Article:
The first question is, “Is there a difference between the natural sciences and the social sciences?” Karl Popper said no. He proposed the doctrine of the unity of method and asserted that the same methods that were developed for the natural sciences could also be used for the social sciences. This is the majority point of view among faculty members within the school of management at GWU. Faculty members in the Department of Finance feel particularly strongly that Popper’s view of the construction of knowledge should guide dissertation research. A smaller, but vocal, group of faculty members claims that there is or should be a difference between the natural sciences and the social sciences, because social systems consist of knowing subjects. Most of these faculty members teach either organizational behavior or public administration. Although those who say no to the first question are the majority among the faculty in the school of management, those who say yes have been in control of the doctoral program. Consequently, students have been encouraged to be innovative and to experiment with methods of research. As a result we have had a wide variety of types of dissertations.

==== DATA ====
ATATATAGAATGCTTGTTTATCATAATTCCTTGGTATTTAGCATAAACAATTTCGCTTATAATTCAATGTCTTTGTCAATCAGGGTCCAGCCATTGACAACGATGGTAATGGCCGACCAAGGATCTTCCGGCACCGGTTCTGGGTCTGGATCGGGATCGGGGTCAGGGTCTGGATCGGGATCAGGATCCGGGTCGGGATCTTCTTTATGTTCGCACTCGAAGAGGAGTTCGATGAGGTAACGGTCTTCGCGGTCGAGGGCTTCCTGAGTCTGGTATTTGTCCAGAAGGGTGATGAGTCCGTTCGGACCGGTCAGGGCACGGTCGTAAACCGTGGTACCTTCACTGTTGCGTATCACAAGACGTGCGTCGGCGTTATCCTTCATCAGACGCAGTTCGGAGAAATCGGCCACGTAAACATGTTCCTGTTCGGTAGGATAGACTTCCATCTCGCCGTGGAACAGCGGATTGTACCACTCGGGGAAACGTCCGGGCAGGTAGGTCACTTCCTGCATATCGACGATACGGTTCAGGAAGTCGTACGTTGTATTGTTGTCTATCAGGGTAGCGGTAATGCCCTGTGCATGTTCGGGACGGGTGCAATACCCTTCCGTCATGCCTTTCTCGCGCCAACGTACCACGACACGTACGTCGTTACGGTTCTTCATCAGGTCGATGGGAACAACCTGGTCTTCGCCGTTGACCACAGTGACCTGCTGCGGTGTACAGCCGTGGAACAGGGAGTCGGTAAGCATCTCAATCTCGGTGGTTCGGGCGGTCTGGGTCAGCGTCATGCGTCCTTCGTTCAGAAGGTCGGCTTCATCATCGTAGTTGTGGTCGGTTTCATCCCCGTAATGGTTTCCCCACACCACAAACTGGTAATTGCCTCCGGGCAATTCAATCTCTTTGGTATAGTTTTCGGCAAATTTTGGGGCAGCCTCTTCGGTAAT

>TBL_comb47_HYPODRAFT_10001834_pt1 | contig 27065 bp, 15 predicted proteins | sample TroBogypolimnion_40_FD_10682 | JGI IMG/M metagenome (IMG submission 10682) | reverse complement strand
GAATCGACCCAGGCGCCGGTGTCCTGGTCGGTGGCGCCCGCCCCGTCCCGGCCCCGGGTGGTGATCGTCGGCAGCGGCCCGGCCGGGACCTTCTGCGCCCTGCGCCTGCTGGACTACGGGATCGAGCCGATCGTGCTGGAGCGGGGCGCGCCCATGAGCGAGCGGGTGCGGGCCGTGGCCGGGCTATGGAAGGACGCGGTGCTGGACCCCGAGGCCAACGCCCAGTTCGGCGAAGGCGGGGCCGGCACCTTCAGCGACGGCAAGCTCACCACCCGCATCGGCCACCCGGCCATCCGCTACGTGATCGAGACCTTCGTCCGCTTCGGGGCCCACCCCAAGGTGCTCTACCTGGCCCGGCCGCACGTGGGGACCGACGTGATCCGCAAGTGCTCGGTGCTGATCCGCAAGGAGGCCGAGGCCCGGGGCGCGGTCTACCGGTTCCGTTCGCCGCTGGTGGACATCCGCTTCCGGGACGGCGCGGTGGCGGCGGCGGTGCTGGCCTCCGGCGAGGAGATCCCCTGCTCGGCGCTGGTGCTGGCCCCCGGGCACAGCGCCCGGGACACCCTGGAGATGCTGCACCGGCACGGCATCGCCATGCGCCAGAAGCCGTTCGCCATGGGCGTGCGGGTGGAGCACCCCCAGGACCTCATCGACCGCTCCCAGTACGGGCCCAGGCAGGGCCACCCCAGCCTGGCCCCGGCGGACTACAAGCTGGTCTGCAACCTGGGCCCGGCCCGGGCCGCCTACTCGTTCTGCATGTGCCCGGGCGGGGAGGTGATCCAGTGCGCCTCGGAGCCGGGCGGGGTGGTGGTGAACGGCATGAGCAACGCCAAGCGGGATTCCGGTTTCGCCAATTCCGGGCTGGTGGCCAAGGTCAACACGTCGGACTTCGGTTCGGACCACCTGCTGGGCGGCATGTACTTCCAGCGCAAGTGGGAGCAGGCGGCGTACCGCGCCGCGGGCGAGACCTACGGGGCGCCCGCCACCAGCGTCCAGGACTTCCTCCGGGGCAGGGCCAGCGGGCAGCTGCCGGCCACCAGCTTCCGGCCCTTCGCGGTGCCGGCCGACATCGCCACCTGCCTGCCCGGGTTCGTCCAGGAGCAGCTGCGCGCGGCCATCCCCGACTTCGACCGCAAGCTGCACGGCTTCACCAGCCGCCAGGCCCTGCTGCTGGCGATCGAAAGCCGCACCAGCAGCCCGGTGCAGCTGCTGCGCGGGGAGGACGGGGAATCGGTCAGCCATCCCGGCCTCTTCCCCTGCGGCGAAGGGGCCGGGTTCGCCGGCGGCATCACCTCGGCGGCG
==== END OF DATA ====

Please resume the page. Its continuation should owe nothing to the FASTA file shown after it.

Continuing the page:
However, a second question can be asked of those who believe there is a difference between the natural sciences and the social sciences, namely, “Should the philosophy of science be disregarded?” Most of the faculty members who answered yes to the first question also answer yes to this question. They have been influenced by Paul Feyerabend . They claim that the classical philosophy of science was developed for understanding physical systems. But since we are attempting to understand social systems, consisting of knowing and competing subjects, the philosophy of science has little to contribute. One might then ask what these faculty members would put in place of the philosophy of science to guide doctoral students in understanding the nature of knowledge, the testing of theories, etc. They have little to say on this subject other than to point to the literature that depicts the wide variety of research done in the social sciences [Morgan, 1983]. Personally, I answer no to the second question. I feel the appropriate response to the limitations of the present philosophy of science is to expand it by adding a new dimension – the amount of attention paid to the observer. I have written about this point of view, which is often called constructivism or second order cybernetics in several papers [Umpleby, 1990, 1992, 1997].